- Ninth Circuit Finds That Joint Venture to Refine and Market Oil Products May be Illegal Due to Price-fixing
- June 20, 2005 | Author: Martin J. Thompson
- Law Firms: Manatt, Phelps & Phillips, LLP - Costa Mesa Office; Manatt, Phelps & Phillips, LLP - Los Angeles Office
On June 1, 2004, the Ninth Circuit Court of Appeals held that a joint venture between the Texaco and Shell oil companies may constitute per se illegal price-fixing, reversing an earlier summary judgment and sending the case back for trial. (Dagher, et al. v. Saudi Refining Inc., et al., No. 02-56509 (9th Cir. June 1, 2004)).
Under an earlier-formed alliance, Shell and Texaco entered into two joint ventures, which unified the two companies' gasoline refining and marketing functions. Shell and Texaco continued to sell their formerly competitive gasoline products as distinct brands. The alliance also coordinated the pricing of the Texaco and Shell brands. The net effect of the alliance was described by the court as eliminating competition between Shell and Texaco in the areas of downstream refining and marketing of gasoline. In response, a class of 23,000 service station owners filed suit, alleging that the joint ventures' price-setting component constituted naked price-fixing. Shell and Texaco countered that, like other joint ventures, their alliance could legally set the price of its products, contending that the price-fixing in this case was excusable as an ancillary restraint necessary to promote the pro-competitive effects of the joint ventures.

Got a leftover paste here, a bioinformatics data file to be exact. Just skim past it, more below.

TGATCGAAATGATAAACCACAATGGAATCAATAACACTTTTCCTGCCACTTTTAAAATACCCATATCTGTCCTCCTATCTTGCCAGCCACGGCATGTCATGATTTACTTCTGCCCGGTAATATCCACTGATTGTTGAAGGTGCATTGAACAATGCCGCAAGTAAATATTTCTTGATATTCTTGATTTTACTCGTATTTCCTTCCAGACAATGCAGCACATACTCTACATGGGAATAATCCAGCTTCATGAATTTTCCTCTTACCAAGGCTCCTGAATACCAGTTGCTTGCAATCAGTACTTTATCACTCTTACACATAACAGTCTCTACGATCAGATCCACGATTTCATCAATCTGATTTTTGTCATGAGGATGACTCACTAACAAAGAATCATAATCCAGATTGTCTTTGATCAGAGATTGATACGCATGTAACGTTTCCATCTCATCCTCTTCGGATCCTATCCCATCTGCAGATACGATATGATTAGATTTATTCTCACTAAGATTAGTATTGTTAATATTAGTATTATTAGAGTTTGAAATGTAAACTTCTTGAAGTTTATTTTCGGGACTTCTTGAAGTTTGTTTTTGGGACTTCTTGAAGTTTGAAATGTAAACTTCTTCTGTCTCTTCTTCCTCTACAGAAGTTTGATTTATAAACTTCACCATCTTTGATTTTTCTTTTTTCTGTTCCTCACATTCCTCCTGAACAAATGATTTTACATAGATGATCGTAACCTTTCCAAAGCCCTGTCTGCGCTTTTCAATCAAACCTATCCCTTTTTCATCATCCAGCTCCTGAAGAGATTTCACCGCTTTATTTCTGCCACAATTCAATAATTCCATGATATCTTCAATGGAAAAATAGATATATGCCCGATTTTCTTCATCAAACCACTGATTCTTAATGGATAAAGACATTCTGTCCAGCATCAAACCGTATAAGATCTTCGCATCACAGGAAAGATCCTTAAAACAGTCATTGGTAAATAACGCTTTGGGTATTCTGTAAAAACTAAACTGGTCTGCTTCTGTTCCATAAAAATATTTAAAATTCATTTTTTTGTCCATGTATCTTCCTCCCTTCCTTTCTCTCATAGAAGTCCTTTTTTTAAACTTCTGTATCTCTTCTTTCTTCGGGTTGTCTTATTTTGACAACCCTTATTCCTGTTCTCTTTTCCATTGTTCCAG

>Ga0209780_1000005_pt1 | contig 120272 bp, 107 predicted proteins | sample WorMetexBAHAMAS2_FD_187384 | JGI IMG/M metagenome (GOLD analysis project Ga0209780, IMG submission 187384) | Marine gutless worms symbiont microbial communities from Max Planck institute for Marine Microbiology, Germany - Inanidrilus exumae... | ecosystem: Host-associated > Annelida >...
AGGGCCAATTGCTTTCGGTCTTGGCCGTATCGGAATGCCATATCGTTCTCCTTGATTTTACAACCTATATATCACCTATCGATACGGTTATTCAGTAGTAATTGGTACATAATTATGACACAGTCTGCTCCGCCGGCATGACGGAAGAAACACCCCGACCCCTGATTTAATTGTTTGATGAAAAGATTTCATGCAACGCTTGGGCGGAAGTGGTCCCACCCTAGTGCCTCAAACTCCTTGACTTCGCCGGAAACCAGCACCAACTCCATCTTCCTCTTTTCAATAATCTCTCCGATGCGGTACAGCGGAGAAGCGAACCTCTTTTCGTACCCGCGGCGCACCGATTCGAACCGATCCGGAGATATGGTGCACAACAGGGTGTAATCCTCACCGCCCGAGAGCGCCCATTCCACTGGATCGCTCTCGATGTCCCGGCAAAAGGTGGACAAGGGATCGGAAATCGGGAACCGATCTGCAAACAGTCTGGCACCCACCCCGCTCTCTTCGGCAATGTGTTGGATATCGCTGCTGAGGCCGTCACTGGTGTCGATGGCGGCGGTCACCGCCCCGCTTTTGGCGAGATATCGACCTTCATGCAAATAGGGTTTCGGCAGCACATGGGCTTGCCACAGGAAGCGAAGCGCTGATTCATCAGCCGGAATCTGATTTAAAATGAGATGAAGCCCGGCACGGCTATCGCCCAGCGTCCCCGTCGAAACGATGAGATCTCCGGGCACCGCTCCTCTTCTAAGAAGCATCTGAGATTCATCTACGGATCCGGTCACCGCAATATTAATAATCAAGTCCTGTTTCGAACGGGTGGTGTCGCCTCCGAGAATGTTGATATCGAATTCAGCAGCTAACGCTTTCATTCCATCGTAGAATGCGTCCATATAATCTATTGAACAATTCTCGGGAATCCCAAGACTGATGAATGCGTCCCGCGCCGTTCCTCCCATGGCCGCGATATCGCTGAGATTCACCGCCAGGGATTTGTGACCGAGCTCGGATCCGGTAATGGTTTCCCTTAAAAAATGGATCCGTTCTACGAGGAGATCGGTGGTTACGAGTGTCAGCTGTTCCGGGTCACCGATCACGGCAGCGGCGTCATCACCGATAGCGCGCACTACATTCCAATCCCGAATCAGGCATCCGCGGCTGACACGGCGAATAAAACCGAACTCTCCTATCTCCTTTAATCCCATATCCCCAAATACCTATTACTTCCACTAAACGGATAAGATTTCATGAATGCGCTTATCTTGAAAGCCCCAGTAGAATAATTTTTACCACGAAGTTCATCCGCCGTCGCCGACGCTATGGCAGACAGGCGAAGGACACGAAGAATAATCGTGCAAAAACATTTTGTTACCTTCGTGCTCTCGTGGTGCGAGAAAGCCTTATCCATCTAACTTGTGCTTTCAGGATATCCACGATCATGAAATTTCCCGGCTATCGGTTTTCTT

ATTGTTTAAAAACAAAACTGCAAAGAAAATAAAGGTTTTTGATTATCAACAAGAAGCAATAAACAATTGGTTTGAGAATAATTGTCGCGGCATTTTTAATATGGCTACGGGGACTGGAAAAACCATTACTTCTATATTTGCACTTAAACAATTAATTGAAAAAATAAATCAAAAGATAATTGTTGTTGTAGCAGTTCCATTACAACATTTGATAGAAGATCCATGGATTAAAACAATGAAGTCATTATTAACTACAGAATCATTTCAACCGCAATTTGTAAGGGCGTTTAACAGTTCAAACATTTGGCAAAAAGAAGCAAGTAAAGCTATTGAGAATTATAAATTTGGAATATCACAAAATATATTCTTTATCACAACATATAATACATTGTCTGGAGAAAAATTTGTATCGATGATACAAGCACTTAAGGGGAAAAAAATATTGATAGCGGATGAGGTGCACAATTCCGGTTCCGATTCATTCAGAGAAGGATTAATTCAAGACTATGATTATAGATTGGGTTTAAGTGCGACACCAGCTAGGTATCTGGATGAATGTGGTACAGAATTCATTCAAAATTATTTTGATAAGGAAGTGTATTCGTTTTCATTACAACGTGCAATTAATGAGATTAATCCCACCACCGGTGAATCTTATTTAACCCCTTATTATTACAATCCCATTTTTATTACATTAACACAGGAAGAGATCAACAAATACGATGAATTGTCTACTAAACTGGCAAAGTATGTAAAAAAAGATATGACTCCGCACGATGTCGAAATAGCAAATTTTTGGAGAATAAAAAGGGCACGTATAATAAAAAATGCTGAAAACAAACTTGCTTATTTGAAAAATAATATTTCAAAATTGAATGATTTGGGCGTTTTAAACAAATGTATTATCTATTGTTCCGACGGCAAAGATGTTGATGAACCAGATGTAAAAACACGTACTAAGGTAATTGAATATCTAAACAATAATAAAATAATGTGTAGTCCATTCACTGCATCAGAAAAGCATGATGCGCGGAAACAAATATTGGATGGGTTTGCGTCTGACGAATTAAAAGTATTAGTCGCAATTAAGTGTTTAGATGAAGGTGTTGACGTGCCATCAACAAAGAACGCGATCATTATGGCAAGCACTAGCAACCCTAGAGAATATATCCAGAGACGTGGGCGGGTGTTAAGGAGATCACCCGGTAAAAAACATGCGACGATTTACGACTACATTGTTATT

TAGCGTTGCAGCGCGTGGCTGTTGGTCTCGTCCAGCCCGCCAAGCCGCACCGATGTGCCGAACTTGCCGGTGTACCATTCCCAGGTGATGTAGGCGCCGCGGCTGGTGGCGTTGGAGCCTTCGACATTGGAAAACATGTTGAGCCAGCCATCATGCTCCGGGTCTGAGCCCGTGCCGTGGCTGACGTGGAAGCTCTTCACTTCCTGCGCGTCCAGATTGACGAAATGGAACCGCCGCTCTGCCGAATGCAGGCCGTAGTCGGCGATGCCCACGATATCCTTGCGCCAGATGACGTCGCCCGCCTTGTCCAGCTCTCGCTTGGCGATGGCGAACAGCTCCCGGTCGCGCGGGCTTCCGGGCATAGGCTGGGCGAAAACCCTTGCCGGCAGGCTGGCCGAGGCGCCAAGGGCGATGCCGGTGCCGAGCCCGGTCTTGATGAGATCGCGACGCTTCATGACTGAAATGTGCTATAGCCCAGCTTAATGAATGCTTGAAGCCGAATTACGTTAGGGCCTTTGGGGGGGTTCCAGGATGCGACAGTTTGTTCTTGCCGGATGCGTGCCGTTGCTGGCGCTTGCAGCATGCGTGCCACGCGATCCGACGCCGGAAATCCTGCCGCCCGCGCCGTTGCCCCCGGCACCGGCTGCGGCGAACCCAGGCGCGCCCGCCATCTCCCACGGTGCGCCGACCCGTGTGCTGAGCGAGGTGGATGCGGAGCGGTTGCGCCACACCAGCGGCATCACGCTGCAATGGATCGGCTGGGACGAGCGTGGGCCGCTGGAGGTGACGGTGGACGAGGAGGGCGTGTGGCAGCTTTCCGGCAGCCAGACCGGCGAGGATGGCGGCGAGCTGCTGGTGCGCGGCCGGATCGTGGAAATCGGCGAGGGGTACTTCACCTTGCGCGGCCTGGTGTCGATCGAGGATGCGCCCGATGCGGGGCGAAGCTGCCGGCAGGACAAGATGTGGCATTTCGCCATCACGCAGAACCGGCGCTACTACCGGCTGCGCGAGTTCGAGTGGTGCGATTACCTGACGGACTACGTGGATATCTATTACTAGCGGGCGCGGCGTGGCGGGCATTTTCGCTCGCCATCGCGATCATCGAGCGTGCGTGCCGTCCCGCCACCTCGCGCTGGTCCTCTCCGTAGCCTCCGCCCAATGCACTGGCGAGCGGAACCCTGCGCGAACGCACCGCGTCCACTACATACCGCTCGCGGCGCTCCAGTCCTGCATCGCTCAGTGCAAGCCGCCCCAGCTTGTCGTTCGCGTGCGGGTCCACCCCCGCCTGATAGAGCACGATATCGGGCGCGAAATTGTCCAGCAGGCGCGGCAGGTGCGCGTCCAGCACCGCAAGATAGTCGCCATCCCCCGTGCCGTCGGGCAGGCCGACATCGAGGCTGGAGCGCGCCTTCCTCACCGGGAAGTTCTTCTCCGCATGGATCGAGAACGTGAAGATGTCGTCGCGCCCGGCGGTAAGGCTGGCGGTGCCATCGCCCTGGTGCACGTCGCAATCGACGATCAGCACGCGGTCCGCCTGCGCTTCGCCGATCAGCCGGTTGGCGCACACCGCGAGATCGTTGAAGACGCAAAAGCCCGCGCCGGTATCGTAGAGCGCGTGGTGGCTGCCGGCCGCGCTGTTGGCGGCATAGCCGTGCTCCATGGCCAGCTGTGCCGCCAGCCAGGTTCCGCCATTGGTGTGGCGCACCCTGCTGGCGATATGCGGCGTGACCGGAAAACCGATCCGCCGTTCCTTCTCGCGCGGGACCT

The opinion of the court suggests that the parties had come to the conclusion that the price coordination was ancillary to pro-competitive activities too late in their joint venture process. The court pointed to admissions from the defendants' witnesses that the decision to unify pricing was made before the joint ventures existed, and was intended to eliminate competition and help gain market share. Moreover, the court found no evidence on the record that Shell and Texaco considered price coordination to be relevant to product improvement or efficiency gains. In the words of one oil company executive, pricing simply had "nothing to do" with the anticipated cost savings from forming the joint ventures. The continuation of Shell's and Texaco's distinct products in the same market, and the lack of evidence of a pro-competitive justification for the coordinated pricing of those products, led the court to conclude that the price-fixing feature of the joint ventures was not ancillary to a pro-competitive activity and therefore may be illegal.
The Shell and Texaco situation serves as a reminder that joint venturers must assure, at the outset, that any restraints on competition resulting from their joint venture are truly ancillary to the intended efficiencies. Without such assurance, the joint venturers may well find themselves running on empty.